In a landmark decision that could influence Buffalo’s Outer Harbor Development, an Ohio court ruled against private landowners who made claim to ownership of Lake Michigan beachfront properties, and not the public. The ruling reinforces the Public Trust Doctrine, which we have written about here.
The ruling protects the publics right to the shoreline. The State of Indiana has long endorsed the Public Trust Doctrine when it comes to waterbodies and has long held that the state of Indiana holds title to the shore of Lake Michigan below the ordinary high-water mark in trust for the public to enjoy for recreation and other uses. It rreinforces the right of the public to the use of publically owned spaces.
An announcement released by the Alliance for the Great Lakes (AGL), which has an active WNY presence, and Save the Dunes, states “The Alliance for the Great Lakes and Save the Dunes joined the lawsuits as intervening parties to protect their members’ right to walk, sit, fish, bird-watch and play along the Indiana beach — activities long held as part of the public trust.”
The Indiana Superior Court ruled in favor of the Alliance and Save the Dunes, agreeing that the state of Indiana holds that property in trust for the public’s protected uses. The Judge, Richard Stalbrink, held that private landowners cannot impair the public’s right to use the public property and that to hold otherwise would “deny the public from enjoying Indiana’s limited access to one of the greatest natural resources in this state.”
The AGL announcement stated, “Our win in this case is enormously important for two reasons. First, the Public Trust doctrine and the state’s title to the lakeshore are important to conservation efforts on the shoreline of Lake Michigan. Regulation of potentially damaging construction and other activities, and the integrity and continuity of the shoreline ecosystem, are greatly facilitated by public ownership. Second, as Judge Stalbrink recognized in his opinion, the lakeshore below the ordinary high-water mark is a critically important public resource. If the beachfront residents had prevailed in their lawsuits, the public’s historic right to freely use the Indiana lakeshore would be gutted and our invaluable connection to the shore of Lake Michigan would be forever changed.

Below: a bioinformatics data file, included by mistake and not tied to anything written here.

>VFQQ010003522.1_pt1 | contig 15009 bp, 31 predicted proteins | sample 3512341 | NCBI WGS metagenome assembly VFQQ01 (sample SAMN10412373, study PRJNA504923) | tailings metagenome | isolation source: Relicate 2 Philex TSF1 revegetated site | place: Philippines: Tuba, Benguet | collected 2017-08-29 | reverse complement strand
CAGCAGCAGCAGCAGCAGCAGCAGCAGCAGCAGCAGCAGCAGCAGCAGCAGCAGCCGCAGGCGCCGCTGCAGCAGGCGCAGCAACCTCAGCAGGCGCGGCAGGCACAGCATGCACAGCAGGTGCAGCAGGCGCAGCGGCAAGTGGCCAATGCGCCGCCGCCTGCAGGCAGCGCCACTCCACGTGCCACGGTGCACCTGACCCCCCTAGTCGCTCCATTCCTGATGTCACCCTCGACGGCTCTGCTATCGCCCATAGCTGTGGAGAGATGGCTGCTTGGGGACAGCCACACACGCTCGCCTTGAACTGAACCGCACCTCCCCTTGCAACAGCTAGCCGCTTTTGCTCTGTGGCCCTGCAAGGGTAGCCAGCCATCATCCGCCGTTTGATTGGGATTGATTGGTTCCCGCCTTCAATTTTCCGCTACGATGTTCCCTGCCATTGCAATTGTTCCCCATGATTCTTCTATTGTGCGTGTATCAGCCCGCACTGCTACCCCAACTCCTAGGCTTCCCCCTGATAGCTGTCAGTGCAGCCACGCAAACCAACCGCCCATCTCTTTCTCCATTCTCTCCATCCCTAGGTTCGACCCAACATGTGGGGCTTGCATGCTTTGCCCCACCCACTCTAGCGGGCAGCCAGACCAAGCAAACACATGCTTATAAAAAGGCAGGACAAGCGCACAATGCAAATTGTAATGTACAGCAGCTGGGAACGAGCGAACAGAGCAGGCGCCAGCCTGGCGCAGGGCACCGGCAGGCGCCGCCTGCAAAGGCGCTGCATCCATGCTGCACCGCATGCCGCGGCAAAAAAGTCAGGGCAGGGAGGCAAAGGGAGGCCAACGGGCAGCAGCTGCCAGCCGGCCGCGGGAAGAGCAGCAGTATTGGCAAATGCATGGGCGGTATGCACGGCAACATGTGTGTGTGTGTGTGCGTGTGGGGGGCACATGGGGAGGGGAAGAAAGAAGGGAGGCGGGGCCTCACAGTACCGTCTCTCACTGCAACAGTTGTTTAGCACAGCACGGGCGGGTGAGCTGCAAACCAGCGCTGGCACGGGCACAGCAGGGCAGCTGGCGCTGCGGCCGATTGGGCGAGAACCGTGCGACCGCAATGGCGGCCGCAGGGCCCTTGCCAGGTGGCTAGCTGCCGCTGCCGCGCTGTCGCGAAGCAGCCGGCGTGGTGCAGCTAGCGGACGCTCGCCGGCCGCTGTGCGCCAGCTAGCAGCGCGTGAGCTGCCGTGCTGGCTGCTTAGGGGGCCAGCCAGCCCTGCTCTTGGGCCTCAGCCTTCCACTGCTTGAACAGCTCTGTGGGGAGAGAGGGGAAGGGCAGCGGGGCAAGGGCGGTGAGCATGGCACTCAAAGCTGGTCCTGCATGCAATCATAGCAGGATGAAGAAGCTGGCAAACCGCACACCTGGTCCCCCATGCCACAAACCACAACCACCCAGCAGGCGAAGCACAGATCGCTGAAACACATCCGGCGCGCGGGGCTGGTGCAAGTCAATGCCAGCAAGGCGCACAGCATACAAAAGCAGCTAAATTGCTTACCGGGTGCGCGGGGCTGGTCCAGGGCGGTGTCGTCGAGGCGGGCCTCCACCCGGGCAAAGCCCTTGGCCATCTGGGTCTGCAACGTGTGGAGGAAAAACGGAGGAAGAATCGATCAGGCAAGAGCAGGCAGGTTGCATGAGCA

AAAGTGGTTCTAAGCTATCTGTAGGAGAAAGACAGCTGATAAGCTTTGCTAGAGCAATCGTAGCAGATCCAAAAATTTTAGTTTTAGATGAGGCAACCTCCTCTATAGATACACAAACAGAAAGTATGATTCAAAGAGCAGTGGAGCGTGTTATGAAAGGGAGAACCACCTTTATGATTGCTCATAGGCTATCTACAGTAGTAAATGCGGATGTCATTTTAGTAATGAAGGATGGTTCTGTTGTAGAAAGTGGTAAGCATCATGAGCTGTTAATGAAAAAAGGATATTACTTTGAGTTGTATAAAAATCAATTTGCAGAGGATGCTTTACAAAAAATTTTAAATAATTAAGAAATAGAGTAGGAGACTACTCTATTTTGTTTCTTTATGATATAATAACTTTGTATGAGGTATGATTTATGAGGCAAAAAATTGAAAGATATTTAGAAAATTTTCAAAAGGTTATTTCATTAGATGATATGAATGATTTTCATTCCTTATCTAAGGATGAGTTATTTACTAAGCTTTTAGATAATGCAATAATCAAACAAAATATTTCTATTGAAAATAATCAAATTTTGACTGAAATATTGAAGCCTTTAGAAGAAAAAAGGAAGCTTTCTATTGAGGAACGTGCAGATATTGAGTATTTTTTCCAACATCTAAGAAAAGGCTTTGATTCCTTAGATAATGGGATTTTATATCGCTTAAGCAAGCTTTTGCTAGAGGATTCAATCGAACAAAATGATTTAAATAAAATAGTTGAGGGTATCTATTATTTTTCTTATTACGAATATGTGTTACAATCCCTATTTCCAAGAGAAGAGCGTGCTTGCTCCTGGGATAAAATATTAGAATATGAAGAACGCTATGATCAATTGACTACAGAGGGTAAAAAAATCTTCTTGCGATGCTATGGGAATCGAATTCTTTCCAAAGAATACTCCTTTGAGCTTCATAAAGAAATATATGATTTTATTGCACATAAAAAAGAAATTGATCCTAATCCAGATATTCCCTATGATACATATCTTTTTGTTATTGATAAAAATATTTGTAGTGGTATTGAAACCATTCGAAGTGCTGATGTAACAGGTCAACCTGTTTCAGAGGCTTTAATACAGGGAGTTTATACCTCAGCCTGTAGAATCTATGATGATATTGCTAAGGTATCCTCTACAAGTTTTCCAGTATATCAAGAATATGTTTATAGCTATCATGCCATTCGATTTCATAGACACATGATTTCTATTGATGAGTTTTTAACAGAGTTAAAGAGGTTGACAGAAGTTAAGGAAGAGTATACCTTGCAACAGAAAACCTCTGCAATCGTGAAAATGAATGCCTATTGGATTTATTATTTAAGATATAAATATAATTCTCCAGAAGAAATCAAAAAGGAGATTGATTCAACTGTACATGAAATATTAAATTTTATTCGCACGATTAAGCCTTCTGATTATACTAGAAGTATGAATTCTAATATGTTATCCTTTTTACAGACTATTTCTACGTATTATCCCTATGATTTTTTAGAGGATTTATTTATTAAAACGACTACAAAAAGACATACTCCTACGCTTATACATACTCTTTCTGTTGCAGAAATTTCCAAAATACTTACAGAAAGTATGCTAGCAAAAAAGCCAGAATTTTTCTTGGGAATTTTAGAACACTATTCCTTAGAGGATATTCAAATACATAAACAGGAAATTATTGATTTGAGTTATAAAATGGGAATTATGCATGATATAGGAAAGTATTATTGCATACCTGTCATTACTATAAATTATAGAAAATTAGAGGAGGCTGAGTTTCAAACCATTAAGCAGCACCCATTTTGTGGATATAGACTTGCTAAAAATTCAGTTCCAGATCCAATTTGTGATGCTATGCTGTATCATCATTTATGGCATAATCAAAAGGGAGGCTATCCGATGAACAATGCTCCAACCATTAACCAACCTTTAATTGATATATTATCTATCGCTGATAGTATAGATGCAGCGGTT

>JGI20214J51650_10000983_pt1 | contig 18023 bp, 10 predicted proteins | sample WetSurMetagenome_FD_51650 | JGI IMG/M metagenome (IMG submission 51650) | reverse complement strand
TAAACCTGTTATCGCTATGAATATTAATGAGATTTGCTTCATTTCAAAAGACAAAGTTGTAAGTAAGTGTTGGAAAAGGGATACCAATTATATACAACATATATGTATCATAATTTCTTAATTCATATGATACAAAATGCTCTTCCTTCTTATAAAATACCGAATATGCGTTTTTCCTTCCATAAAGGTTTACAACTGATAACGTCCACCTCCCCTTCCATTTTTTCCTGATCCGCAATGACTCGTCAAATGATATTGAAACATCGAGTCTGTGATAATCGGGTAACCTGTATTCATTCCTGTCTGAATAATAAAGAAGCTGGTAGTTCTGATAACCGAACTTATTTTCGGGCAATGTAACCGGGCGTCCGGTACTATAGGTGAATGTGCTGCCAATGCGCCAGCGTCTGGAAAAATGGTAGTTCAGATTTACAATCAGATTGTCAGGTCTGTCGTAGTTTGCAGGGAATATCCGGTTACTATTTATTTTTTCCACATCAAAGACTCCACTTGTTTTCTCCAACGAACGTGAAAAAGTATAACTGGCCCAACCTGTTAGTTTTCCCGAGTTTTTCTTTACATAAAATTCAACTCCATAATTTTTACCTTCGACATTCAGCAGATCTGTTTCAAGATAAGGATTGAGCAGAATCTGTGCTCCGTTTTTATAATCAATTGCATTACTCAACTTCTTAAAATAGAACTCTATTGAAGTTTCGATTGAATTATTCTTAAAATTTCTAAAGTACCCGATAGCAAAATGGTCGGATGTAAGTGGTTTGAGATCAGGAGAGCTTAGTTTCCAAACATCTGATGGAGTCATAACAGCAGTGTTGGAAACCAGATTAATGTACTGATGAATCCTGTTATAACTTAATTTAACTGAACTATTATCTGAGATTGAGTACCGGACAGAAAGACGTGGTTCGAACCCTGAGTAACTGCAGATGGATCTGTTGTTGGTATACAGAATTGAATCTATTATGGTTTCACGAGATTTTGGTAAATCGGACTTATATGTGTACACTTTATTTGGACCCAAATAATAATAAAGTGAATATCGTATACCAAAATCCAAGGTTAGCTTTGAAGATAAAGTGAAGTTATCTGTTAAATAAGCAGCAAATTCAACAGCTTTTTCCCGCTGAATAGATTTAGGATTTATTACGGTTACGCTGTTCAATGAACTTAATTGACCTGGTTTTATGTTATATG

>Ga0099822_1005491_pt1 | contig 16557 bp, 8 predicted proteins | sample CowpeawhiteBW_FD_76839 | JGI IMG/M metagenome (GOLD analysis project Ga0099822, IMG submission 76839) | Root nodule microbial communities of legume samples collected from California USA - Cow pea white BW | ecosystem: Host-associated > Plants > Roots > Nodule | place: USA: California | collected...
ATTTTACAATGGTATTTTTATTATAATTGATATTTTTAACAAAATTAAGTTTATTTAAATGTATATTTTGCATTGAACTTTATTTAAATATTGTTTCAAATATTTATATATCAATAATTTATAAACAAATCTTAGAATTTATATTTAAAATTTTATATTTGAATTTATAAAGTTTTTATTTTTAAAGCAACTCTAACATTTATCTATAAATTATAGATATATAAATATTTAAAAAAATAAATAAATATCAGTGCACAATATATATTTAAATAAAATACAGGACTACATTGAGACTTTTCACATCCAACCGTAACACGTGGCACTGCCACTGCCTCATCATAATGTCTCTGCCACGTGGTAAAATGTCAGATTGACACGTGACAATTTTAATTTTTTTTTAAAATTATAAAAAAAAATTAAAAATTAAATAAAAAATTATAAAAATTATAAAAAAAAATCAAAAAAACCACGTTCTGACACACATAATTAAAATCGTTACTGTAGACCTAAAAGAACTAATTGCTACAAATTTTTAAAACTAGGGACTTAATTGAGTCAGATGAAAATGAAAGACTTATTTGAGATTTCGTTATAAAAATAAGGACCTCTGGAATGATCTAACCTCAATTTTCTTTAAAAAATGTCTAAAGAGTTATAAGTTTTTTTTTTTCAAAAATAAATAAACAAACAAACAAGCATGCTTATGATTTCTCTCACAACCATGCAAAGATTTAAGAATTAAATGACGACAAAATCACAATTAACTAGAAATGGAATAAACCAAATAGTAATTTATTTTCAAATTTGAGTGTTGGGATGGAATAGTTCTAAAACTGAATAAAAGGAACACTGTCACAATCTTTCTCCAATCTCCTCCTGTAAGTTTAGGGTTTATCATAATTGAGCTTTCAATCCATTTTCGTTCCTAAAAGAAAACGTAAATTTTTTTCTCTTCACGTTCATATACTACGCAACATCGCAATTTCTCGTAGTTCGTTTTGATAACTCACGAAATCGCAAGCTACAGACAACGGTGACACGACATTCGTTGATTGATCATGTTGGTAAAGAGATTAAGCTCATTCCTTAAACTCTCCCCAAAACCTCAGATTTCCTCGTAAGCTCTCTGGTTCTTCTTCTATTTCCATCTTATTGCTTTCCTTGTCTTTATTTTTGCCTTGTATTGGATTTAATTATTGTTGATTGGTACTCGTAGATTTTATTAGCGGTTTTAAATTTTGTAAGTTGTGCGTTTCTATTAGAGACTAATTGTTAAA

The Alliance for the Great Lakes and Save the Dunes were represented in the case by the Conservation Law Center, located in Bloomington, Ind. The AGL said in thier statment “This landmark win would not have been possible without the persuasive arguments of the center’s legal team. We also thank our fellow interveners, the Long Beach Community Alliance, as well as the Indiana Attorney General for their cooperation and collaboration in defending the public trust on Indiana’s Lake Michigan shoreline.”
Our Outer Harbor-We Own it
Much of Buffalo’s Outer Harbor land is currently owned by the Erie Canal Harbor Development Corporation (ECHDC), -a state subsidiary agency of Empire State Development. ECHDC was designed to be an implementation agency for waterfront planning. These are public entities, created to benefit the residents of the State of New York. The land that they own is held in public trust. We own it.
Plans by the ECHDC to privatize much of this land has raised both the ire of local activists that want the land to remain in public trust and has led to speculation as to whether the State of New York has the legal right to transfer public land to private ownership. Last fall the ECHDC announced plans to create private condominium communities on critical portions of the Buffalo Outer Harbor -which created significant controversy.
The plan, developed by San Francisco based Perkins and Will, identified several places on the Outer Harbor, including Wilkeson Pointe Park, that would become privately owned condominium projects. Representatives of Perkins and Will said at public presentations last fall that the public would be able to “drive on the new streets” created by the plan and that “this would preserve public access”. The controversy was generated by a wide public outcry including a large rally at Times Beach Nature Preserve because the preserve is threatened by development. many public stakeholders were left out of the planning process and felt that their voices were not heard, drowned out perhaps by the development interests represented at ECHDC. Clearly there is a huge demand for public access to Buffalo’s waterfront, long sequestered from many in the community. In addition there is significant concern within the environmental community that inappropriate development will harm ecosystem health that should be more reflective of protecting clean water resources and habitat concerns. This initial push back lead to “reconsiderations” by ECHDC about how, what, and when to develop on the outer harbor. Despite tepid plan reactions and and private discussions with some in the environmental community whom have criticized the lack of public input, these reconsiderations have never been made public despite announcements as early as last January that a new plan would soon be made public.